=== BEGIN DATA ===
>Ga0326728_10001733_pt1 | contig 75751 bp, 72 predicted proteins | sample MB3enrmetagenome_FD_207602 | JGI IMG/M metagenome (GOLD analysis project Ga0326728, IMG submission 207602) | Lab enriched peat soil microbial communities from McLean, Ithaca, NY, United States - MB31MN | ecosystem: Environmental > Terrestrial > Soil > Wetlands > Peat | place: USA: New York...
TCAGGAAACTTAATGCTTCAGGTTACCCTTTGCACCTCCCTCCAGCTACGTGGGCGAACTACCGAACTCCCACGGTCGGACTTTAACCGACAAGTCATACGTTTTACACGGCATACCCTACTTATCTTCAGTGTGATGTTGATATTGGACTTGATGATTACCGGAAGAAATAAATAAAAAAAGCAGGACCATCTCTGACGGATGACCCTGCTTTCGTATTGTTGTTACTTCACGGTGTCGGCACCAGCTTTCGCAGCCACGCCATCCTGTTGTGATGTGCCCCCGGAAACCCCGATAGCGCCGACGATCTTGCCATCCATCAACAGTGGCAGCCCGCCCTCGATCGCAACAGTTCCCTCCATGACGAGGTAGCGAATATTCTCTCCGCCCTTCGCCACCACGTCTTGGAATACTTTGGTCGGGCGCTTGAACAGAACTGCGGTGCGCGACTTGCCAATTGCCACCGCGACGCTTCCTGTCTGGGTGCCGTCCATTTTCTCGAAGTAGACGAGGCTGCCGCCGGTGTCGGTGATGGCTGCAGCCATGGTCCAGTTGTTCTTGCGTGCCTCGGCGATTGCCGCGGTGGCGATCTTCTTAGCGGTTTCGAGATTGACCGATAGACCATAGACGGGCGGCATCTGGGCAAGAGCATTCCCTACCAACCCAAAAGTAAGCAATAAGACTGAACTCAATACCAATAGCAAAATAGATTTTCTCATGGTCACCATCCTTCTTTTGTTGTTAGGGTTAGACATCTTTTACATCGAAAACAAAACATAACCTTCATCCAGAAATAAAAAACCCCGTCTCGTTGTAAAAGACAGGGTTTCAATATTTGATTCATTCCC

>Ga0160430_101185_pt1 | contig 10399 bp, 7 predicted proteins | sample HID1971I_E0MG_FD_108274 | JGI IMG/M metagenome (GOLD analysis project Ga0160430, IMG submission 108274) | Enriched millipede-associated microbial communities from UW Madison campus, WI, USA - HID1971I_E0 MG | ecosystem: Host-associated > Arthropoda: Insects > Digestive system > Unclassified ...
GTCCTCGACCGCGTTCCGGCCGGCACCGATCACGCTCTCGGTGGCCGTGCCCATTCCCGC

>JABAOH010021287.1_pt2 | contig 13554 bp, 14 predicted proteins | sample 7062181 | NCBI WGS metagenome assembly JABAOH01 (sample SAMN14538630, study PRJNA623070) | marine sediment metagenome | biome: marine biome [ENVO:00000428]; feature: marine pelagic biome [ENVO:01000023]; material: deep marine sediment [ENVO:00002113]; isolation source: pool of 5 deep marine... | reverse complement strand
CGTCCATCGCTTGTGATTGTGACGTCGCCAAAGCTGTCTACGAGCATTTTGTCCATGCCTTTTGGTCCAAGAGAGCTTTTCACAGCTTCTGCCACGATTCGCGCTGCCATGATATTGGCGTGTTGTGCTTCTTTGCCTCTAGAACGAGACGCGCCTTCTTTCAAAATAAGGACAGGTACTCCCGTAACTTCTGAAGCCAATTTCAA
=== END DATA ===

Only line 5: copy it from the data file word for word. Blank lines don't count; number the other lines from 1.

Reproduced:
>JABAOH010021287.1_pt2 | contig 13554 bp, 14 predicted proteins | sample 7062181 | NCBI WGS metagenome assembly JABAOH01 (sample SAMN14538630, study PRJNA623070) | marine sediment metagenome | biome: marine biome [ENVO:00000428]; feature: marine pelagic biome [ENVO:01000023]; material: deep marine sediment [ENVO:00002113]; isolation source: pool of 5 deep marine... | reverse complement strand